Did you know you can run speech recognition on your Pi, for free? If you want to dive straight in, just download, install, and run the spchcat command to get started. In the rest of this article, I'll tell you a bit more about how I built it, what it can do, and how you can help improve it.What's this all about?
It used to be that only big companies could afford the armies of engineers, mountains of training data, and time it took to build a usable speech recognition system. Thankfully the open source community, especially projects like Mozilla's Common Voice and Coqui's speech-to-text library, have changed all that. By gathering massive amounts of speech in many different languages, and open sourcing training code and completed models, they've made it possible to build speech recognizers that are useful for a lot of tasks. The results may not, yet, be as good as the best commercial systems, but the speed of improvement is impressive, and they can already enable a lot of interesting new applications.
I've been aware of Coqui's work since they launched, because they use TensorFlow Lite, a library I helped build, for the machine learning calculations. I knew they had impressive results, and I wanted to experiment with building simple voice interfaces on my Pi using their framework, but there wasn't an easy way for me to get started. Over the winter holidays I decided my fun project would be to write a simple command line tool to listen to my Raspberry Pi's microphone and write what text it heard to the terminal. The result is spchcat, a command line tool to read in audio from microphones, system audio, or wav files, and output text. All of the models and libraries it relies on are open source, and the code for the tool itself is available at github.com/petewarden/spchcat.What do you need?
To use it, you first need to install it from the latest.deb package. This is over a gigabyte in size, because it contains data for more than 40 languages. In the future I'd like to find a way to make the tool more modular, so you can just pick the languages you want, since the current process makes downloading and installing slower than it needs to be, but I haven't figured out how to do that yet.
You'll need a modern Raspberry Pi (it's been tested on Pi 4's) because it uses optimized NEON instructions to run in real-time, and these weren't present on the original Pi Ones or Zeros. You'll need a recent version of Raspberry Pi OS too, for the PulseAudio library. For the most fun I'd recommend a USB microphone as well. Almost any should work, but I've linked to the one I used in Things.
Once you've downloaded and installed the package, make sure your mic is plugged in, open up a terminal window, and run the spchcat command with no arguments.
You should see some version information appear.
Now, it will be waiting for you to say something. Try speaking normally into the microphone, and output text should begin to appear.
Here I said "Testing, testing", then "Hello Hackster". As you can see, it doesn't know about the word Hackster, so it makes its best guess as "hats the"! There are ways to supply custom words, but I'll cover those in future posts. As you can imagine, speech recognition is often not perfect, but I hope being able to play around with it yourself will give you a good feel for how well it works in practice.Recognizing From a File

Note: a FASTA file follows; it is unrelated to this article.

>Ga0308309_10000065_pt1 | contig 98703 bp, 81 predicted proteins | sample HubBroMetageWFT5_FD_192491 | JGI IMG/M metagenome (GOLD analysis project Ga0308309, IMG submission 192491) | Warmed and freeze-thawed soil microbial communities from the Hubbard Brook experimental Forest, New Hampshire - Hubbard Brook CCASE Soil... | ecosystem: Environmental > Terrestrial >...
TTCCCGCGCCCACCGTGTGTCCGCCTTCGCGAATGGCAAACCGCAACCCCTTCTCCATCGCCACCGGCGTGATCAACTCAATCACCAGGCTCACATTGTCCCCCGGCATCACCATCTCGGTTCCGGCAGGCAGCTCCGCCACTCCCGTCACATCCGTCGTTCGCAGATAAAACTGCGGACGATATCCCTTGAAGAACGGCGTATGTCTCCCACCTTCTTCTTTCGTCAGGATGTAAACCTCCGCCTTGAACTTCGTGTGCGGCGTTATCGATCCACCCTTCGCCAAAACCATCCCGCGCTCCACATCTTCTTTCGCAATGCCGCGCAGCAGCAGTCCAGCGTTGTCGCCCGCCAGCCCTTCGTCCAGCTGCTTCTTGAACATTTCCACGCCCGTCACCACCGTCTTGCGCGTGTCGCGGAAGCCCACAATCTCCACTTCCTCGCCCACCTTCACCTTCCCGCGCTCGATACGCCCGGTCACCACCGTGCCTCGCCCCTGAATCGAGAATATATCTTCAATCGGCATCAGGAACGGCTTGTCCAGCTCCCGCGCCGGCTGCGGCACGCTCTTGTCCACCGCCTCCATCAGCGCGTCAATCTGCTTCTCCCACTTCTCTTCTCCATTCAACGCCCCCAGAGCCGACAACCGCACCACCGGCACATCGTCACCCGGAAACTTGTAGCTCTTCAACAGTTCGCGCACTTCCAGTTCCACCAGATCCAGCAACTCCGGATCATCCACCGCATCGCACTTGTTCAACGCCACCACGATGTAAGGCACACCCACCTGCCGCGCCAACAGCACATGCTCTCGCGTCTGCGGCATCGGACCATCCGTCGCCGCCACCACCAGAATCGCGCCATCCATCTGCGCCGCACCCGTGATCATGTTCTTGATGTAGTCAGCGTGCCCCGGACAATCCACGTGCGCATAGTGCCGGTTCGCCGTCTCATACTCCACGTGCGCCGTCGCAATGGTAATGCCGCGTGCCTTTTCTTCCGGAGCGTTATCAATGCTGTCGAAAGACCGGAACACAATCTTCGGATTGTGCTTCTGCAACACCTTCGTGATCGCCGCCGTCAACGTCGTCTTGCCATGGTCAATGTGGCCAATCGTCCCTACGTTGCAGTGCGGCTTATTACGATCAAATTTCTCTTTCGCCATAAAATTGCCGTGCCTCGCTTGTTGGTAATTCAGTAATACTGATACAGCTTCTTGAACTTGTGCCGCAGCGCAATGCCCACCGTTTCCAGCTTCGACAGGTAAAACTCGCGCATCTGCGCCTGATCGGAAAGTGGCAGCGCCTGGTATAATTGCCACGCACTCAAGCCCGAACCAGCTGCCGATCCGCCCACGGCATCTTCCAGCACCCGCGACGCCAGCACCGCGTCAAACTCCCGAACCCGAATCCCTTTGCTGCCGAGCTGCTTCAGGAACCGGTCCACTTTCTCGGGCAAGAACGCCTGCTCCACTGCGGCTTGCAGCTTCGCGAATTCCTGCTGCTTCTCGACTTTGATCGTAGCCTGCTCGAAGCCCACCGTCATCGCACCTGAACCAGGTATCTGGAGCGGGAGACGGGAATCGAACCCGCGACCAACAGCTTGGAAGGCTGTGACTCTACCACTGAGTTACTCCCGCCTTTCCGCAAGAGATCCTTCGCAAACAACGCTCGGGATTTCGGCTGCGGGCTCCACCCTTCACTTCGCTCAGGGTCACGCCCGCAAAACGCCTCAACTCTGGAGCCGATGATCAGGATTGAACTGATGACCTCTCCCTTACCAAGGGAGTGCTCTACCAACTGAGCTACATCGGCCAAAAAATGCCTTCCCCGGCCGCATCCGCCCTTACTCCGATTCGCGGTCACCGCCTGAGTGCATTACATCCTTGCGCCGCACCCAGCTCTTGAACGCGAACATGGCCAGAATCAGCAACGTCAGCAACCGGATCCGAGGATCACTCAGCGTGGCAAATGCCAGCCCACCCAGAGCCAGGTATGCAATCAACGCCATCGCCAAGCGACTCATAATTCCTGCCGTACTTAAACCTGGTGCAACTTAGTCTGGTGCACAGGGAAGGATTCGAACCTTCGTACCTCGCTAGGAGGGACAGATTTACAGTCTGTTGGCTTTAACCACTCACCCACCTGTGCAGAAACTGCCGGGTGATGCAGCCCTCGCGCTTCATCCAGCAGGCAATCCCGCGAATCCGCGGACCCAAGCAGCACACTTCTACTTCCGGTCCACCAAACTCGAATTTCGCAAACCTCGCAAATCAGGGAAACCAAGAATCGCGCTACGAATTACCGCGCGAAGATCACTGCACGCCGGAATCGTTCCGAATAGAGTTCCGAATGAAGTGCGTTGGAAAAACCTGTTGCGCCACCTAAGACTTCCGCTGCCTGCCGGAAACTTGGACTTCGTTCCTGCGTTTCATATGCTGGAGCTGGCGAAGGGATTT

The next thing you can try is running speech recognition on a file. It should work on any.wav, and you can convert other formats like songs and videos to those using ffmpeg, but there are also some sample files you can download from Coqui for testing purposes. To run it on files, just pass the filenames or directories full of files as command-line arguments:
You should see output something like this:
Another fun feature is that you can ask the tool to listen to the audio your system is currently playing, and try to transcribe any speech it finds. This can be useful if you're in a Zoom meeting or are playing a video, and want to see an automatic transcript. To use that, you specify the
--source=system flag on the command line:
Understanding Different Languages
One of the reasons I'm most excited about having a useful open source stack for speech recognition is that it allows motivated community members to build models for languages they care about. Commercial systems support languages that have large numbers of users, because it only makes sense to invest the time and money needed if enough people will use it. Coqui have been able to work with both individuals, and groups like ITML to support a wide range of languages like Czech, Welsh, and many more. It's possible to train your own models, but even if you're not a coder you can help by contributing speech in languages you speak to Common Voice, and help others. The tool will try to use your system configuration to guess what language to default to, but if you want to tell it explicitly you can use the
--language flag, like this:
spchcat --language=de_DE audio/auf_wiedersehn.wav
If you're a Hackster reader, I'm betting you're already thinking of ideas for how this could fit in with the projects you work on. The good news is that Coqui have APIs for Python, NodeJS, and Android, as well as the plain C API spchcat is using. I'm hoping that having an easy-to-use command line tool will let you experiment quickly and understand what the capabilities and limitations of the technology are. I originally built it to help me prototype some simple voice interfaces, I just got a bit carried away! It's been great being able to build on top of the hard work of a whole community of people dedicated to democratizing speech recognition, the ecosystem seems like a wonderful example of how well open source efforts can work. I hope it helps you build something fun, or useful, or both, and I'd love to hear about any projects you do create.